It wasn’t until 800 million years after The Big Bang that the universe’s first light sources emerged. Those ancient, brilliant, energy-dense objects are unfathomably old, and catching sight of one of them is very rare indeed. But thanks to a stunning stellar coincidence, scientists presenting at the 233rd meeting of the American Astronomical Society this week say they have glimpsed one — and it’s the brightest we’ve ever seen.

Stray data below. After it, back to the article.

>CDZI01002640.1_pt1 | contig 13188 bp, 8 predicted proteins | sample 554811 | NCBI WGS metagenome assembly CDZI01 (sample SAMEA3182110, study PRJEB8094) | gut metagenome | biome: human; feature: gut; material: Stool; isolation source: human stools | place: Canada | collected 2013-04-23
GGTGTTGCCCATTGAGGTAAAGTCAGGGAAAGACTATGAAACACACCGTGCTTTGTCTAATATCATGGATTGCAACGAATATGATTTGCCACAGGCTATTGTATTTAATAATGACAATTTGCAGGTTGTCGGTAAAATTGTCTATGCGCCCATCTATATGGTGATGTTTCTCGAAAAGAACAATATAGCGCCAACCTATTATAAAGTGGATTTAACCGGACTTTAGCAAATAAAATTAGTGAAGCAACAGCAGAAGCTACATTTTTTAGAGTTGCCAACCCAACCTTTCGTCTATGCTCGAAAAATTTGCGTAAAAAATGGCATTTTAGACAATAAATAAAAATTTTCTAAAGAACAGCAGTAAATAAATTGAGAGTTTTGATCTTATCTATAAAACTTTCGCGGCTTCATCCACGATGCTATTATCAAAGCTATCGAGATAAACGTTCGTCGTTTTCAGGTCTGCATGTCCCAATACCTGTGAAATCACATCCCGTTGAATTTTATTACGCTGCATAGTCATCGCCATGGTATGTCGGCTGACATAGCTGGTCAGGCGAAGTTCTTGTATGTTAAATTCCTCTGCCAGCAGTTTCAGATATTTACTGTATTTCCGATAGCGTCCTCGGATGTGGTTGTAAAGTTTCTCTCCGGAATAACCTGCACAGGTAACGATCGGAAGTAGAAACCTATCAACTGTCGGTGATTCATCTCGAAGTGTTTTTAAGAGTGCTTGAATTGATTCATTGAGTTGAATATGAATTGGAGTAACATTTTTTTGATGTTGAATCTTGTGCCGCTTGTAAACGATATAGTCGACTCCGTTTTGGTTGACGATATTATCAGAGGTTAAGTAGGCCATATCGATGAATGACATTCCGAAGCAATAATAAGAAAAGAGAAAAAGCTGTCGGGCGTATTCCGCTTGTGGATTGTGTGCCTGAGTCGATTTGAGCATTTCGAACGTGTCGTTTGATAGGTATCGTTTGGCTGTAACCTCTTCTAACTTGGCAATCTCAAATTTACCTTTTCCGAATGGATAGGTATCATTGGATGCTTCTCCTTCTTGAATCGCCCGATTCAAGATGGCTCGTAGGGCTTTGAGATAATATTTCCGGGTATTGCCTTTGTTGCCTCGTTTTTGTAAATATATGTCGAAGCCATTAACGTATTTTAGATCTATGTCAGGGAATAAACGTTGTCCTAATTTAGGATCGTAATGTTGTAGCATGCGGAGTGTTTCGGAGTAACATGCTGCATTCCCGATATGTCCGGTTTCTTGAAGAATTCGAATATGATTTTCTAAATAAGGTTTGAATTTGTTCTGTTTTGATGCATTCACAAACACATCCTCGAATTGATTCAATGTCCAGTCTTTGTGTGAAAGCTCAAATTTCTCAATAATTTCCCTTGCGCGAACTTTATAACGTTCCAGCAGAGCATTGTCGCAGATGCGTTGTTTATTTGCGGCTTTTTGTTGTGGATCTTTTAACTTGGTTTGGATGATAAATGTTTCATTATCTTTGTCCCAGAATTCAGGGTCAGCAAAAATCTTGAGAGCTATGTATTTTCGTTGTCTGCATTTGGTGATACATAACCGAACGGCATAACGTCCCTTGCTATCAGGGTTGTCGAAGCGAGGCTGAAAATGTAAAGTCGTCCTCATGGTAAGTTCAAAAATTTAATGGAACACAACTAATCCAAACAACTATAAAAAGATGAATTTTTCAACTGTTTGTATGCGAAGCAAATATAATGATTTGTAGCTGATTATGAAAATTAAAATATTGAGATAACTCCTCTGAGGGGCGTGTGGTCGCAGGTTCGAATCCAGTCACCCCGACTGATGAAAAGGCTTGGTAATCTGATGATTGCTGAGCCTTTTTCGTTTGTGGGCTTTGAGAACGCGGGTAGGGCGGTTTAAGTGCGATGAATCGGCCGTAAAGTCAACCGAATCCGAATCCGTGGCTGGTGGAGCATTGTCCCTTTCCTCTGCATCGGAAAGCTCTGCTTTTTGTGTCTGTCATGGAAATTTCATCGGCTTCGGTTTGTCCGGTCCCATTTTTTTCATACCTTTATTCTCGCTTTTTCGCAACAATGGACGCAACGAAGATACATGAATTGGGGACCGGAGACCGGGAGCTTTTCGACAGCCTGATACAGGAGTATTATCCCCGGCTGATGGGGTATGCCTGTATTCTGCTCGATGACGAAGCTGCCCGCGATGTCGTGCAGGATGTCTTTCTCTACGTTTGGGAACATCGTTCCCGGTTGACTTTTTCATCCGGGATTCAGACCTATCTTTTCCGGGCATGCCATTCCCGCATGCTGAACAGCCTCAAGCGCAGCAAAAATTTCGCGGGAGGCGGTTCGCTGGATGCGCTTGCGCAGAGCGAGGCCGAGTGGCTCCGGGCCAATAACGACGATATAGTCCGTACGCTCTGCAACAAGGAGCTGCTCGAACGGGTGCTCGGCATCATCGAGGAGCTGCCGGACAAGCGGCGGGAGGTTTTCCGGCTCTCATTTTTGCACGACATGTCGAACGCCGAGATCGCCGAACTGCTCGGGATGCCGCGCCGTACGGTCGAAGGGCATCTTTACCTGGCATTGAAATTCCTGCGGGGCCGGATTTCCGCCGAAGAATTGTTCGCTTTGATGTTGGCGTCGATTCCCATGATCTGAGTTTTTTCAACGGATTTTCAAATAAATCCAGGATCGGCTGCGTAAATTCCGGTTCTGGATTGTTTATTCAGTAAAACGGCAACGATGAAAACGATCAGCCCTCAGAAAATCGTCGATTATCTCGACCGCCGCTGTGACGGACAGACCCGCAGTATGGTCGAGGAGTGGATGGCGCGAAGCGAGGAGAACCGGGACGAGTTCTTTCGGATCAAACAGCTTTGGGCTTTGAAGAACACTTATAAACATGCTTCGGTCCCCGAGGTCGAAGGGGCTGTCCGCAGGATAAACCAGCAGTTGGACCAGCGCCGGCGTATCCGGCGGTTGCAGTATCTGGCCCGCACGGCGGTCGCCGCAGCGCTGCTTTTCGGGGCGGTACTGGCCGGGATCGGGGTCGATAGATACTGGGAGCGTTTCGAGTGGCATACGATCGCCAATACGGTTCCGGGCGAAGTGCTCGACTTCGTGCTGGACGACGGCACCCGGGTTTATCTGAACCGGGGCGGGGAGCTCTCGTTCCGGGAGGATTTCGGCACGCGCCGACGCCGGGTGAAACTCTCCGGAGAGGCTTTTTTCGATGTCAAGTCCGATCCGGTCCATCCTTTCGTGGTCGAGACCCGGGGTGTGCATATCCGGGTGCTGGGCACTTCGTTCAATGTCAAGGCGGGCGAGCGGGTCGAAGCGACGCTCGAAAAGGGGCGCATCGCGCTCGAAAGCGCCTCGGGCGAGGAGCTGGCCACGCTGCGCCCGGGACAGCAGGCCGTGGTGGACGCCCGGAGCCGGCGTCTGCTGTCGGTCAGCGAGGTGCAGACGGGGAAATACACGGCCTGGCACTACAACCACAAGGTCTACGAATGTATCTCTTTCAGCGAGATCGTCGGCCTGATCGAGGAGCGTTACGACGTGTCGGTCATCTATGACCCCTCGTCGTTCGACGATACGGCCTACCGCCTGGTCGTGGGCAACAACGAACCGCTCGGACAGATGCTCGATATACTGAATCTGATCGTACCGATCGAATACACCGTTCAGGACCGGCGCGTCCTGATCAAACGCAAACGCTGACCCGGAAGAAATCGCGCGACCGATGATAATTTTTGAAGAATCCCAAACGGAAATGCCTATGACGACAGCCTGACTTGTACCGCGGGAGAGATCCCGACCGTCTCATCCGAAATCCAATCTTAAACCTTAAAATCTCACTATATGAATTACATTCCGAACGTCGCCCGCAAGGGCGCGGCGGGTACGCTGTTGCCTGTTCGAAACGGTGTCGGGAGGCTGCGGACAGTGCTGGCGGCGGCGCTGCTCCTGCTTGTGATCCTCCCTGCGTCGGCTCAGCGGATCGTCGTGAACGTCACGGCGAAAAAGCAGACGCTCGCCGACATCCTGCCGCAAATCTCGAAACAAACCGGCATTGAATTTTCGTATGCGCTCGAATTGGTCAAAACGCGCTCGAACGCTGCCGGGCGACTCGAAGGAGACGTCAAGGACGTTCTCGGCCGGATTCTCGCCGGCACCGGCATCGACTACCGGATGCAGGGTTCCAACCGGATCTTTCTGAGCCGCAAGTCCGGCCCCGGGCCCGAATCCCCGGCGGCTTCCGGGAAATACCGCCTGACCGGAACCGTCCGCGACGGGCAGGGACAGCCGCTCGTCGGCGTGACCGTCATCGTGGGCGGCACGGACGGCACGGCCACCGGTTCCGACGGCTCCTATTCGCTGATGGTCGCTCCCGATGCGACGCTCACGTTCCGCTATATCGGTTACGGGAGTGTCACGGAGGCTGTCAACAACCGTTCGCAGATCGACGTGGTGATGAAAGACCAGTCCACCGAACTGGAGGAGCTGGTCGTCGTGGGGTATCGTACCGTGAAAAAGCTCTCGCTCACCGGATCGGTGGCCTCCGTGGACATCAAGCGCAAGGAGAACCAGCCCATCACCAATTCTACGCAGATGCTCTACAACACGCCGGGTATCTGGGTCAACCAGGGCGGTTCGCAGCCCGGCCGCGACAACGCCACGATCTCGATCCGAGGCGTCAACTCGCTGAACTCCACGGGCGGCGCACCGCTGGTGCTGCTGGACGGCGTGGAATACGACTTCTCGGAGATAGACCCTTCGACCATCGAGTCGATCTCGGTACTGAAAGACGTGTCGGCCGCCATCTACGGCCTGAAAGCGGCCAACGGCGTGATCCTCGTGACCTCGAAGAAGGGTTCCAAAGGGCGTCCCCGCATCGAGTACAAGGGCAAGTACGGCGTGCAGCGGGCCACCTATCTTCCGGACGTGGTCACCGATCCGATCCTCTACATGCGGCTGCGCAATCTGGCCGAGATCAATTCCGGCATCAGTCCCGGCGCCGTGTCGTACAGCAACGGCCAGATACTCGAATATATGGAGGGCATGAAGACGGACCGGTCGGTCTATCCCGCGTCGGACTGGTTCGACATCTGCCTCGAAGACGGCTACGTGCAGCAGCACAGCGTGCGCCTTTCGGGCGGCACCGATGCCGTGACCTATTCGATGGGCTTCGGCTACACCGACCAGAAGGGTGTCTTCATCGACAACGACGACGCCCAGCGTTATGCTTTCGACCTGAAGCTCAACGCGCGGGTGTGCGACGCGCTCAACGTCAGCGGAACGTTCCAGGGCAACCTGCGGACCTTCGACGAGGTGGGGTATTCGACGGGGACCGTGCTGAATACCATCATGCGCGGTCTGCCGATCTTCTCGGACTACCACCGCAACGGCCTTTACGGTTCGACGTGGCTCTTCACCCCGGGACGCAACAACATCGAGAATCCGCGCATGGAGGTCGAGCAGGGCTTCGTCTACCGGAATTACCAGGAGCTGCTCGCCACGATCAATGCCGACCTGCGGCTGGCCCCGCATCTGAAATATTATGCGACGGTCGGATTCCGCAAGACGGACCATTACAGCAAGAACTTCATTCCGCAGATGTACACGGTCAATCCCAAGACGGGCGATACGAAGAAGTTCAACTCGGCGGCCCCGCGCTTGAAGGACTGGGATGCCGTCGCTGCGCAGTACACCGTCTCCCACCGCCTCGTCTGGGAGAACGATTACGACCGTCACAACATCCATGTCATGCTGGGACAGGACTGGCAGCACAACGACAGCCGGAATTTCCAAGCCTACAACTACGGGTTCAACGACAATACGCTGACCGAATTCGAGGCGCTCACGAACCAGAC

A 12.8 billion-year-old quasar — a galaxy with a supermassive black hole in its center that expels high-energy particles — recently appeared to astronomers as a galaxy 6 billion light years away serendipitously aligned with it. This coincidence allowed the quasar’s light to pass through the gravitational distortions of a closer galaxy and into the telescopes of astronomers on Earth.Read More... Astronomers Saw Some of the Oldest, Brightest Light From the Early Universe